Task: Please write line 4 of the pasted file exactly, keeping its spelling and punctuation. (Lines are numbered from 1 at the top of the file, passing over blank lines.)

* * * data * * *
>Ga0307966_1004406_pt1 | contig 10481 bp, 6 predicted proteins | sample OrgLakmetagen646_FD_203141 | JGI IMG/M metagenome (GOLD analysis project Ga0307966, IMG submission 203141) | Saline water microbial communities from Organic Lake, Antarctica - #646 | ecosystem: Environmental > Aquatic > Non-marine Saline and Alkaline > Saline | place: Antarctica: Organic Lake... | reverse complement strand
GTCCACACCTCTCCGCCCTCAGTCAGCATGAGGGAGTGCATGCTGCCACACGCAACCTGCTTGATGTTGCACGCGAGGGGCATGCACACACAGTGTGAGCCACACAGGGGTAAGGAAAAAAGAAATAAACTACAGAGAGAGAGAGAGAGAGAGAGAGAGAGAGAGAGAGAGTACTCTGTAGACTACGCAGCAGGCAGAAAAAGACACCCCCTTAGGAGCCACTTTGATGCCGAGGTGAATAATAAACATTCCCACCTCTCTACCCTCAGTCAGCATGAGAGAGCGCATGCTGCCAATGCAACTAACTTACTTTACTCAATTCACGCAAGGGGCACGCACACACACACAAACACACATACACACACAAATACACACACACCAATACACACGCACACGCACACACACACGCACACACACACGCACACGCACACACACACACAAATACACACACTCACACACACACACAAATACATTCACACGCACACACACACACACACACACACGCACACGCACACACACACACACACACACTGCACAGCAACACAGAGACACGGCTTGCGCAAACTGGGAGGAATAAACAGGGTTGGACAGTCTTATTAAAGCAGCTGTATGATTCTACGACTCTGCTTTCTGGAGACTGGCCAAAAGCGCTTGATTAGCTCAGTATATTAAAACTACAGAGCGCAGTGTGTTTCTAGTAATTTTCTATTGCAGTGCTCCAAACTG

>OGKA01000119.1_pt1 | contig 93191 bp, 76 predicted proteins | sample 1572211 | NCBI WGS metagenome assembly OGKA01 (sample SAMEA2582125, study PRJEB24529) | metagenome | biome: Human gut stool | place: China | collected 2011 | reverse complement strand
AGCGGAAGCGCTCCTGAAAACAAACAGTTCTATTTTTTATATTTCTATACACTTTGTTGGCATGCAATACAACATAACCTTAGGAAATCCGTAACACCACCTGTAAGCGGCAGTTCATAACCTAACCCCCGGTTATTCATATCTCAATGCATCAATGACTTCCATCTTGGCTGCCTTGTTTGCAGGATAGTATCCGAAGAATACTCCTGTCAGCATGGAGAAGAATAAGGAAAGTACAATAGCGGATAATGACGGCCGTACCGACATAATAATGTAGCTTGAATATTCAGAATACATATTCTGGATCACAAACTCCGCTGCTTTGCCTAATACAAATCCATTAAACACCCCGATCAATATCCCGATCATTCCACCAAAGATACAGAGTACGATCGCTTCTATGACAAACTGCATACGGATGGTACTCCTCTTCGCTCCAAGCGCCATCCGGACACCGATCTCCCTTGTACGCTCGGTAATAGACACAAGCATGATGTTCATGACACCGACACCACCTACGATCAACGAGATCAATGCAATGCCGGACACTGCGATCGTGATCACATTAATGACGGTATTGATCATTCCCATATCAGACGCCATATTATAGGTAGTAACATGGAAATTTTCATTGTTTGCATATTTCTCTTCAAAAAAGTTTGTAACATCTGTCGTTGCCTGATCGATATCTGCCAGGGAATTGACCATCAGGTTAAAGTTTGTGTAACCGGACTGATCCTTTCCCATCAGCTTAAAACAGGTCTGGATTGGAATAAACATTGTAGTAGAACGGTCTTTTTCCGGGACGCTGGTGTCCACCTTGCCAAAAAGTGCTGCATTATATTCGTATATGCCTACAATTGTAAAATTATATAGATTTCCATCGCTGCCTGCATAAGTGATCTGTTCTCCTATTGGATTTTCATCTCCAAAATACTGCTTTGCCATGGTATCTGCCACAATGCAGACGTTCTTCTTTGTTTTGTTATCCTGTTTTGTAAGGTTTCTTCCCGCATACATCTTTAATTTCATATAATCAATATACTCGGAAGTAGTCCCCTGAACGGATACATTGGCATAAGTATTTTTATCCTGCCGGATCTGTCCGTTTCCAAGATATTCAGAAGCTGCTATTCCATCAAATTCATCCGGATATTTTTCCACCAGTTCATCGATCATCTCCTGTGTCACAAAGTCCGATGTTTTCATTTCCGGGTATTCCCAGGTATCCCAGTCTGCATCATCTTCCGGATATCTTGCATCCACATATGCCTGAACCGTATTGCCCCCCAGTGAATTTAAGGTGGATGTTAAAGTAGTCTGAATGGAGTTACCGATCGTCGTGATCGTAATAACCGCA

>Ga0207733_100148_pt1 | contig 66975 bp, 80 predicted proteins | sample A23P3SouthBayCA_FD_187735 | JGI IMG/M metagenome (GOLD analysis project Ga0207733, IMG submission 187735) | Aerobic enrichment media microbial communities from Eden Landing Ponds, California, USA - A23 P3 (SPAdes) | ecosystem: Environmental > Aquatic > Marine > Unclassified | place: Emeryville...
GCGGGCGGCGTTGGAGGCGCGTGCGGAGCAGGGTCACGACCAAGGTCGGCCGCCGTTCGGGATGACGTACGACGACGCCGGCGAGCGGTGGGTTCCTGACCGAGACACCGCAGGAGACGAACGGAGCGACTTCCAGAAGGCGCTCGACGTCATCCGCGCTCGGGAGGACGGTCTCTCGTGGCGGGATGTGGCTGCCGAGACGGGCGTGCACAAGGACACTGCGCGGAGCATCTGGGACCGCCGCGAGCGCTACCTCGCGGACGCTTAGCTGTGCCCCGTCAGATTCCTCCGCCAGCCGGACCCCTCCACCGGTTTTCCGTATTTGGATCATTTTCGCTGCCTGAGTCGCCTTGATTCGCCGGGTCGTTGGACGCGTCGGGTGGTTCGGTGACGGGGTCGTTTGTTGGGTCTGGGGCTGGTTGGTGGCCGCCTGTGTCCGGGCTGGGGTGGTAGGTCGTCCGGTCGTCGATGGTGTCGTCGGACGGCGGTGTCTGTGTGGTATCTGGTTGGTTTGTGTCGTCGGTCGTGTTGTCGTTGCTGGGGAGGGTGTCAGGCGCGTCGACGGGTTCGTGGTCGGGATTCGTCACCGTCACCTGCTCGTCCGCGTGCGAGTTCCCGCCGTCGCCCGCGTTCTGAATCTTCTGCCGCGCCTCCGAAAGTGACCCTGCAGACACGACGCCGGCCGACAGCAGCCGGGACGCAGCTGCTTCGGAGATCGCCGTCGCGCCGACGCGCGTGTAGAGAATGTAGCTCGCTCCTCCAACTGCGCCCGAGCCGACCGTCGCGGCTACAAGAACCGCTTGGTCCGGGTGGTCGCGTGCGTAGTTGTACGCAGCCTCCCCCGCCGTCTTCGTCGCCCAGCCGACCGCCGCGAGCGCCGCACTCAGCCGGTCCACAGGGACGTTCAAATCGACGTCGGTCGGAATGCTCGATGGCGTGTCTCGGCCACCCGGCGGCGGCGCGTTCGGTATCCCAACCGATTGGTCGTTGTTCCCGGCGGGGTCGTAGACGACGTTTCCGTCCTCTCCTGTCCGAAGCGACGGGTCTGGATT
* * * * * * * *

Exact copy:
AGCGGAAGCGCTCCTGAAAACAAACAGTTCTATTTTTTATATTTCTATACACTTTGTTGGCATGCAATACAACATAACCTTAGGAAATCCGTAACACCACCTGTAAGCGGCAGTTCATAACCTAACCCCCGGTTATTCATATCTCAATGCATCAATGACTTCCATCTTGGCTGCCTTGTTTGCAGGATAGTATCCGAAGAATACTCCTGTCAGCATGGAGAAGAATAAGGAAAGTACAATAGCGGATAATGACGGCCGTACCGACATAATAATGTAGCTTGAATATTCAGAATACATATTCTGGATCACAAACTCCGCTGCTTTGCCTAATACAAATCCATTAAACACCCCGATCAATATCCCGATCATTCCACCAAAGATACAGAGTACGATCGCTTCTATGACAAACTGCATACGGATGGTACTCCTCTTCGCTCCAAGCGCCATCCGGACACCGATCTCCCTTGTACGCTCGGTAATAGACACAAGCATGATGTTCATGACACCGACACCACCTACGATCAACGAGATCAATGCAATGCCGGACACTGCGATCGTGATCACATTAATGACGGTATTGATCATTCCCATATCAGACGCCATATTATAGGTAGTAACATGGAAATTTTCATTGTTTGCATATTTCTCTTCAAAAAAGTTTGTAACATCTGTCGTTGCCTGATCGATATCTGCCAGGGAATTGACCATCAGGTTAAAGTTTGTGTAACCGGACTGATCCTTTCCCATCAGCTTAAAACAGGTCTGGATTGGAATAAACATTGTAGTAGAACGGTCTTTTTCCGGGACGCTGGTGTCCACCTTGCCAAAAAGTGCTGCATTATATTCGTATATGCCTACAATTGTAAAATTATATAGATTTCCATCGCTGCCTGCATAAGTGATCTGTTCTCCTATTGGATTTTCATCTCCAAAATACTGCTTTGCCATGGTATCTGCCACAATGCAGACGTTCTTCTTTGTTTTGTTATCCTGTTTTGTAAGGTTTCTTCCCGCATACATCTTTAATTTCATATAATCAATATACTCGGAAGTAGTCCCCTGAACGGATACATTGGCATAAGTATTTTTATCCTGCCGGATCTGTCCGTTTCCAAGATATTCAGAAGCTGCTATTCCATCAAATTCATCCGGATATTTTTCCACCAGTTCATCGATCATCTCCTGTGTCACAAAGTCCGATGTTTTCATTTCCGGGTATTCCCAGGTATCCCAGTCTGCATCATCTTCCGGATATCTTGCATCCACATATGCCTGAACCGTATTGCCCCCCAGTGAATTTAAGGTGGATGTTAAAGTAGTCTGAATGGAGTTACCGATCGTCGTGATCGTAATAACCGCA